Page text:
Israeli air strikes on Gaza 'only the first phase of assault'
ISRAELI aircraft kept up their string of attacks on Gaza today as the government warned the destruction was only the first phase of their planned assault.
Thousands of Israeli ground troops, backed by tanks and artillery, were massed along the border waiting for a signal to advance.
Israeli Prime Minister Ehud Olmert said the air attacks were "the first of several" that have been approved.
More than 360 Palestinians have been killed, most of them members of the militant Hamas ruling power but at least 64 of them were civilians.
The toll includes two sisters, aged 4 and 11, who perished in an airstrike on a rocket squad in northern Gaza today.
Hamas and other groups have pressed on with their rocket and mortar assaults, killing three Israeli civilians and a soldier and bringing a widening circle of targets into their sights with an arsenal of longer-range missiles.
The military estimated that nearly 10% of Israel's population of seven million people is now within rocket range, shifting the battles closer to Israel's heartland. Of the four Israelis killed since the operation began on Saturday, all but one were in areas that had not suffered fatalities before.
Fires blazed across the Gaza Strip's main city, Gaza City, where five government buildings were badly damaged in air attacks today. Rescue workers said 40 people were injured when warplanes dropped more than a dozen bombs on the government compound.
The campaign began with bombing security facilities, then broadened to weapons-making and storage facilities, the homes of militant field operatives, and government buildings that are the symbols of Hamas' power.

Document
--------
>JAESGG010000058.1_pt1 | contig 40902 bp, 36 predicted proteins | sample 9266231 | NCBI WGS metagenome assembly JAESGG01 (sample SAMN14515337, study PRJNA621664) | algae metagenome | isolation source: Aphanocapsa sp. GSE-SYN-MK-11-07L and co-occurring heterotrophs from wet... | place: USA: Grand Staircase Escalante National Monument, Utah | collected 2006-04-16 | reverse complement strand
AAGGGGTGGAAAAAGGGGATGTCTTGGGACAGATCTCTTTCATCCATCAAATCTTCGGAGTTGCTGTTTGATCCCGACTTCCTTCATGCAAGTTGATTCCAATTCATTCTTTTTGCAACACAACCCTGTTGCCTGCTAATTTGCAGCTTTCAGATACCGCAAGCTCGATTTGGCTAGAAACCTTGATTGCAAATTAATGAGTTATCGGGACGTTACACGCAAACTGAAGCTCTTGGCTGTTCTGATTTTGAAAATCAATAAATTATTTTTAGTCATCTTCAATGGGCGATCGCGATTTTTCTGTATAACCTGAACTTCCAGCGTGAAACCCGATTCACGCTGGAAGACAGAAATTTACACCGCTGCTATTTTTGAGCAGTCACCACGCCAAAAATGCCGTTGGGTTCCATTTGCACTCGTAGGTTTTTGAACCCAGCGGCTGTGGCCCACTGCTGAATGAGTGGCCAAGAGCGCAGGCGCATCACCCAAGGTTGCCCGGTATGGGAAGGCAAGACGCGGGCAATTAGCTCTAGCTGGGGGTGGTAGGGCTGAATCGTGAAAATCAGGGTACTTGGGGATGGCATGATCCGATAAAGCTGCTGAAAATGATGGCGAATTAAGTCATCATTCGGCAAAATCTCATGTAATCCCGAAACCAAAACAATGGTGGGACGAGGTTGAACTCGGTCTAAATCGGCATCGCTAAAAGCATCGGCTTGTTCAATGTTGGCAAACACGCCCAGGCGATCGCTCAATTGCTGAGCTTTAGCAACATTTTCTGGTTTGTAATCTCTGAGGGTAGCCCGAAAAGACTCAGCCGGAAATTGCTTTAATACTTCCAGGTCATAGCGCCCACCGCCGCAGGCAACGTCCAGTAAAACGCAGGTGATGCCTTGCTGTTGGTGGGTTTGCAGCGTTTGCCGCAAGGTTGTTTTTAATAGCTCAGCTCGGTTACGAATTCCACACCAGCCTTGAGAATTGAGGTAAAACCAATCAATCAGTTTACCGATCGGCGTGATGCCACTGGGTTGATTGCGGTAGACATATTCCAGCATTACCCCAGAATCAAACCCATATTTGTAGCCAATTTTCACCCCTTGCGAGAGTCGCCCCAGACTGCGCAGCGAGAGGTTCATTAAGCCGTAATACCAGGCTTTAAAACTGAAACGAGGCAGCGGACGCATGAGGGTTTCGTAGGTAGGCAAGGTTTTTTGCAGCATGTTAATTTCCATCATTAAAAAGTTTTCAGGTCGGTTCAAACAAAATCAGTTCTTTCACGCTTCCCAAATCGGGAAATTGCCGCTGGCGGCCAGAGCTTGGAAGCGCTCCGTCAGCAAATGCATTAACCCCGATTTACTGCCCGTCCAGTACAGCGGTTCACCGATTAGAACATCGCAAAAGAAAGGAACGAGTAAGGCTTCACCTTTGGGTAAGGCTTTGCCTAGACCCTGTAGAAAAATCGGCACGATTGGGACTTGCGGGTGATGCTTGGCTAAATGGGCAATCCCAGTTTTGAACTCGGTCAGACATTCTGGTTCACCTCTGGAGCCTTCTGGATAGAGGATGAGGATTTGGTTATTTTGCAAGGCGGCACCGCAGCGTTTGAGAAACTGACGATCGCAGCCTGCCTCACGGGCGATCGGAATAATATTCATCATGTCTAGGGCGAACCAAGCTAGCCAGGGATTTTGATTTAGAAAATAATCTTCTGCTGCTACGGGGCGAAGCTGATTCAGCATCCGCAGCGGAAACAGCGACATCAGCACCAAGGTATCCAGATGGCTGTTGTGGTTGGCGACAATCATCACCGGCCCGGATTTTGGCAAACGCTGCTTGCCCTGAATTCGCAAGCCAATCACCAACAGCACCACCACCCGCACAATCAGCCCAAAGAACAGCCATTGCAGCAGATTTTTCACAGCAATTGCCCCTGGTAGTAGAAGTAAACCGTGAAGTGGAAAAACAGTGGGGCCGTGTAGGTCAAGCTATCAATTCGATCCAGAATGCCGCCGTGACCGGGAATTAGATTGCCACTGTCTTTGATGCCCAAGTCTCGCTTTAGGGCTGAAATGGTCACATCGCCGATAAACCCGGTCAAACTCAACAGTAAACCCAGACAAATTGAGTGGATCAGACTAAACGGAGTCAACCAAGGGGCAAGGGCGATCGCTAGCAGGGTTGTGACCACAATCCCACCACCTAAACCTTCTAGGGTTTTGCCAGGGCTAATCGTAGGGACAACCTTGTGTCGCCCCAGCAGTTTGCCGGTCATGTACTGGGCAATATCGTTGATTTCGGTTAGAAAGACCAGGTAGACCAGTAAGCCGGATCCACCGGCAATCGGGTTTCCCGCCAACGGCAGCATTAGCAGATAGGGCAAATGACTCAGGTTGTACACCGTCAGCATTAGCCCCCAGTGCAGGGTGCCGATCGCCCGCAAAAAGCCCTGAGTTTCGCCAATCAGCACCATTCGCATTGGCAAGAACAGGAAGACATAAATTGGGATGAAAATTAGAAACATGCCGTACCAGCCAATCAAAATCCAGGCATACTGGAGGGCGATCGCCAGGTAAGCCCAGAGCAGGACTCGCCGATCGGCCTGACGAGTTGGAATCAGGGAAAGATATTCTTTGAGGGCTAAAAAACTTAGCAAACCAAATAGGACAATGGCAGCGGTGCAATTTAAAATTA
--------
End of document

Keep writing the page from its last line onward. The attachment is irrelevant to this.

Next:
The initial wave of airstrikes took Gaza by surprise, targeting militants and Hamas security forces at key installations, often located in the midst of tiny Gaza's densely populated towns and cities.
But the government buildings targeted later were empty, as Gazans became fearful of venturing out into the streets.
The offensive began eight days after a six-month truce between Israel and the militants expired amid a barrage of Palestinian rocket fire. It comes on top of an Israeli blockade of Gaza that has largely kept all but essential goods from entering the coastal territory since Hamas violently seized control June 2007.
Israel agreed to allow 100 trucks of humanitarian aid into Gaza today as well as five ambulances from Turkey.
A Jordanian diplomat said 21 Jordanian army doctors and four field hospitals would be allowed to enter tomorrow.
Israel's navy turned back a boatload of pro-Palestinian protesters who had hoped to enter Gaza to demonstrate against the Israeli blockade.
So far planes and unmanned drones have dominated Israel's military operation. But the army has moved up thousands of infantry, dozens of tanks and artillery pieces. With the air force knocking off target after target, the big question looming over the operation is whether it will expand to include ground forces. The border area was declared a closed military zone yesterday, drawing an information fog over operations in the area.
A spokesman for Mr Olmert would not comment on the prospects for a ground operation, but said Israel would "continue keeping the pressure up on the Hamas military machine."
"This operation will continue until a new security reality can be created in the south, and those hundreds of thousands of Israelis who live in fear of Hamas rockets no longer have to live in that fear," he said.
Short of reoccupying Gaza, however, it was unlikely any amount of Israeli firepower could permanently stop rocket attacks. Past operations all failed to do so.
• Miliband urges EU to call for Israel-Palestine ceasefire
• More anti-Israeli protests expected across UK
• Online poll: Is the Israeli bombardment of Gaza justified?
• Terrified witnesses to 'all-out war'
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Wednesday 19 June 2013
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